I also agree with the CONVERSE of Kernighan's point -- students should seek out the right teachers. Different ones. With the net, it's unforgivable not to. Before it, I guess people were limited to what was geographically nearby.

Teachers nearly always have some limiting bias or other. It's important to sift out the education from them without having the bias programmed into you.

Tayssir John Gabbour
Wednesday, May 5, 2004

> It is called computer *science* for a reason.  It is not
> computer maintenance, computer programming, or
> Dreamweaver wrangler.

It would be great if someone could explain why they call it a science because it is not. Most of the course at the undergrad level in most colleges is pretty heavy on the programming side... Algorithms, programming languages, operating system concepts, on and on... There are a few basic math and science requirements of course, but there is really nothing scientific about a computer science degree as far as I can tell. In my college, there were some classes (like "Human-machine interface", "User interface design") that could have been perhaps considered scientific, but then again, probably not...

Companies expect people with CS degree to be good programmers because that's mostly what they do in school. What did you do to get your CS degree if that's what you got?

Wednesday, May 5, 2004

A computer science degree is a dilemma.

By far, most computer science undergraduates are fresh out of high school with no professional work experience.  Teaching them theory without any experience to build upon doesn't work very well.

Getting practical work experience at summer jobs seems odd to me.  Spending 75% of the time on theory and only 25% on practice is probably not the right balance.  If it were up to me, the student would start out with 20% theory and 80% practice in the first year and gradually increase up to 75% theory and 25% practice in the senior year.  (Of course, I do not know any university that does that.)  Even if that were to happen, the student would need to be exposed to real programming during those summer jobs, not the usual toy programs, small utilities and make-work that most computer science summer interns end up doing.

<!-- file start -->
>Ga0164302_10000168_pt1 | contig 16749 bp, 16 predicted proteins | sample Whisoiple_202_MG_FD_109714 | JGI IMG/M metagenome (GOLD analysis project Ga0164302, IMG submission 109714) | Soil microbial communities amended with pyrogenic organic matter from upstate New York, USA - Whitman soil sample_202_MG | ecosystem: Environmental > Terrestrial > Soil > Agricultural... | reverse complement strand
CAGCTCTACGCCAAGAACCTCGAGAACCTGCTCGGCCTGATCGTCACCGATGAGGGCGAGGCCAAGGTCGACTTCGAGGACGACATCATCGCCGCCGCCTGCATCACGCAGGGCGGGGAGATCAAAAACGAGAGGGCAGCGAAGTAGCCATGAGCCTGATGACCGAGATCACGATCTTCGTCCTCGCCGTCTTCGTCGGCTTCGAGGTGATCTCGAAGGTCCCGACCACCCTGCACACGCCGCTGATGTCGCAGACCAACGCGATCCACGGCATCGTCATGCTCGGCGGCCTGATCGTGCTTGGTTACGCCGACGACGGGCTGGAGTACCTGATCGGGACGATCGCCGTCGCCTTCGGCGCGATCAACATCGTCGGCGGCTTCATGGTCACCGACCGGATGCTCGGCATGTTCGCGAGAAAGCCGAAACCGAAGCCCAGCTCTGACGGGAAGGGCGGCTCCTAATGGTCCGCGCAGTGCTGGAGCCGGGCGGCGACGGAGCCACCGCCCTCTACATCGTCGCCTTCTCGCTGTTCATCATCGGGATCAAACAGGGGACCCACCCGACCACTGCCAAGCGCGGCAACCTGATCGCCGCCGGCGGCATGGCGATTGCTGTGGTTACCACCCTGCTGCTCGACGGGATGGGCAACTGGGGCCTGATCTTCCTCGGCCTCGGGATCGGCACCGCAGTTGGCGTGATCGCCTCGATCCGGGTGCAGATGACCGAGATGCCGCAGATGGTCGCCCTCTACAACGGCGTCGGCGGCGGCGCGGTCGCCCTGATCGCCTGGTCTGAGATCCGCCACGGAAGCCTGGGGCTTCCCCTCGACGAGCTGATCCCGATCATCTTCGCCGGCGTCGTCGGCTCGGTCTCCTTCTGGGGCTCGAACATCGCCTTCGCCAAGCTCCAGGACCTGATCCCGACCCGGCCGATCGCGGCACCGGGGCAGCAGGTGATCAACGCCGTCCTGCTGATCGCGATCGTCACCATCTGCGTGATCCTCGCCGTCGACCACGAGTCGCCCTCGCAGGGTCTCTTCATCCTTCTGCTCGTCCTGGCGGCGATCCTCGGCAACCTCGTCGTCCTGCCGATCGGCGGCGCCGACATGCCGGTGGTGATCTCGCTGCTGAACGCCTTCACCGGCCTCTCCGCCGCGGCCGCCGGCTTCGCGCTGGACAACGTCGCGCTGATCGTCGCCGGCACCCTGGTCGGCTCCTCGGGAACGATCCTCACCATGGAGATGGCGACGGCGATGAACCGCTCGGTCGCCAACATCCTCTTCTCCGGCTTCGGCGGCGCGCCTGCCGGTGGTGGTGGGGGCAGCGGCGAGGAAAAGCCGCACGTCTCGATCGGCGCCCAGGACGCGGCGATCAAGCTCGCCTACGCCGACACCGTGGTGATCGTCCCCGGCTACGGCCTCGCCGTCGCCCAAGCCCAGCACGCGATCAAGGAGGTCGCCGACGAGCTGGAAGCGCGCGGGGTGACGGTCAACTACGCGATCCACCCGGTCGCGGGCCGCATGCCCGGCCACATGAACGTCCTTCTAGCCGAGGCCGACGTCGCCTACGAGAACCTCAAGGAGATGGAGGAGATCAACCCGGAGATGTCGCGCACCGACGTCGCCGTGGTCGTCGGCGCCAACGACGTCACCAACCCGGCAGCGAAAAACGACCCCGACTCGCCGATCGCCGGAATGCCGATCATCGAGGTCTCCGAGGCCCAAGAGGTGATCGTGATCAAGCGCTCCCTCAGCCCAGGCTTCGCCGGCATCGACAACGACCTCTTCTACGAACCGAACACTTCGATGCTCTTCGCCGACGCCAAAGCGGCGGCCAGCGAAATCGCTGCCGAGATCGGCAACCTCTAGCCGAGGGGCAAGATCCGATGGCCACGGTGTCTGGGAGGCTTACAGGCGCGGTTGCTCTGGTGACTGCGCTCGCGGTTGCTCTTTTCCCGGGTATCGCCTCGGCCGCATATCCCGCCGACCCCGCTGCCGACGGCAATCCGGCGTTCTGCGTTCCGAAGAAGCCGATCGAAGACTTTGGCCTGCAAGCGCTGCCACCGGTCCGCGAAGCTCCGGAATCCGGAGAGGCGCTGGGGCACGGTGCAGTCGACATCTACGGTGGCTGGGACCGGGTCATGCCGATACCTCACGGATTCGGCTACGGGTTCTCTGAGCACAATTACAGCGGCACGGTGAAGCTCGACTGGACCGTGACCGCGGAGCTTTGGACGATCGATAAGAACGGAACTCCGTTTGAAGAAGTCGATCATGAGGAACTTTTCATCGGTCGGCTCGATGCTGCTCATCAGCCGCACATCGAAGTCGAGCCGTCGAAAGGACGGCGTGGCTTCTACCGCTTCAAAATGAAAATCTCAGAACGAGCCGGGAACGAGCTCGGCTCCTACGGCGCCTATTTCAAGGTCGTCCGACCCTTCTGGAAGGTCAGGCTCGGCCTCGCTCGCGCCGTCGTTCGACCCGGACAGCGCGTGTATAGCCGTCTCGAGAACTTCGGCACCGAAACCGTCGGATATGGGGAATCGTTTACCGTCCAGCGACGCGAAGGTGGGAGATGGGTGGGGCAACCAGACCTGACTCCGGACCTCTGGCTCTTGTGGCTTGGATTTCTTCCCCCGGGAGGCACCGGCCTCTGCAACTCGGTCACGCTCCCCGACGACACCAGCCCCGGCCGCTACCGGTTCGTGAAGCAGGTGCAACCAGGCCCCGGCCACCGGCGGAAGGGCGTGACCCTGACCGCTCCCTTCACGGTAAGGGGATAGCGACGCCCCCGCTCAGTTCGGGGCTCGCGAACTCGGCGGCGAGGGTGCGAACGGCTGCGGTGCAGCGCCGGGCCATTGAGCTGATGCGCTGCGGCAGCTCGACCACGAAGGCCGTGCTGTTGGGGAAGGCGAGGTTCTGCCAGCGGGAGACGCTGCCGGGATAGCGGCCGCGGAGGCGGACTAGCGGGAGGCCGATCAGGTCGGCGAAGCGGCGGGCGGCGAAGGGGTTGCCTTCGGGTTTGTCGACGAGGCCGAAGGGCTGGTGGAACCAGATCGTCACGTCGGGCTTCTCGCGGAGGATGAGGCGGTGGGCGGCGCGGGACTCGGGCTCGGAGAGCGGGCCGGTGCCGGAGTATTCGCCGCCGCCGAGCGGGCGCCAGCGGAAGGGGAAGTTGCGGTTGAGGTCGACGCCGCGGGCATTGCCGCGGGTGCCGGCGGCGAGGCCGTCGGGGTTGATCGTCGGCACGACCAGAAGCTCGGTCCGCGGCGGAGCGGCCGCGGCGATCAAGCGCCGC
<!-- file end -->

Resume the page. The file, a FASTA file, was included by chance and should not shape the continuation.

Additionally, computer science professors often don't keep up with the latest tools so I don't think that you would necessarily learn a lot about Visual C++, even if they offered a class in it.

The cliche about undergraduate degrees is that they are "teaching you how to think."  I'm not sure that most of us really end up knowing how to think.

Really, a computer science undergraduate degree makes you aware that various abstractions and computer science theories exist.  You may not understand them but, at least, you have had some exposure to them.

For many people, the first few years after getting a degree is a difficult time.  It is like being thrown into a swimming pool after sitting in a classroom for 4 years learning about CPR and fluid mechanics.  You have a vague idea about what to do but don't really have all the pieces to do it.  If you are lucky, a company hires you despite your lack of skills (i.e. you putt around the shallow end of the pool for a while on somebody else's dime until you figure out how to swim) or you become unemployed (i.e. you land in the deep end and a great thrashing ensues).

People do complain that a computer science undergraduate degree doesn't prepare you to work in this field.  Even if it did, the next question would be: "Why do universities produce people who are trained to be followers and servants rather than leaders and entrepreneurs?"

If it were up to me to create a practical education, I'd probably include some business courses as well as computer science theory and real-world experience at summer jobs.

The whole thing is a tangle.  Universities tell you to go to a trade school if you want to learn hands-on skills.  But companies treat you like a second class citizen if you do that. 

Daniel Howard
Wednesday, May 5, 2004

Universities shouldn't try to be job training programs.

There's so much more possibility in life than the shabby world of commerce that sells us our plastic environments, and I for one hope universities *NEVER* shirk their role in providing environments for people to learn the potential of their human mind and spirit before they become soulless cogs.

Wednesday, May 5, 2004

I enjoyed the quote from Alice's Restaurant.

Christopher Wells
Wednesday, May 5, 2004

I'm going to give a plug to my alma mater here, but I think RIT gets this right.  Plenty of the theortical sides of software -- I would err on there being even more,  but also plenty of pratical through the co-op program.  And yes we did use a source control system while in the program. 

christopher baus (
Thursday, May 6, 2004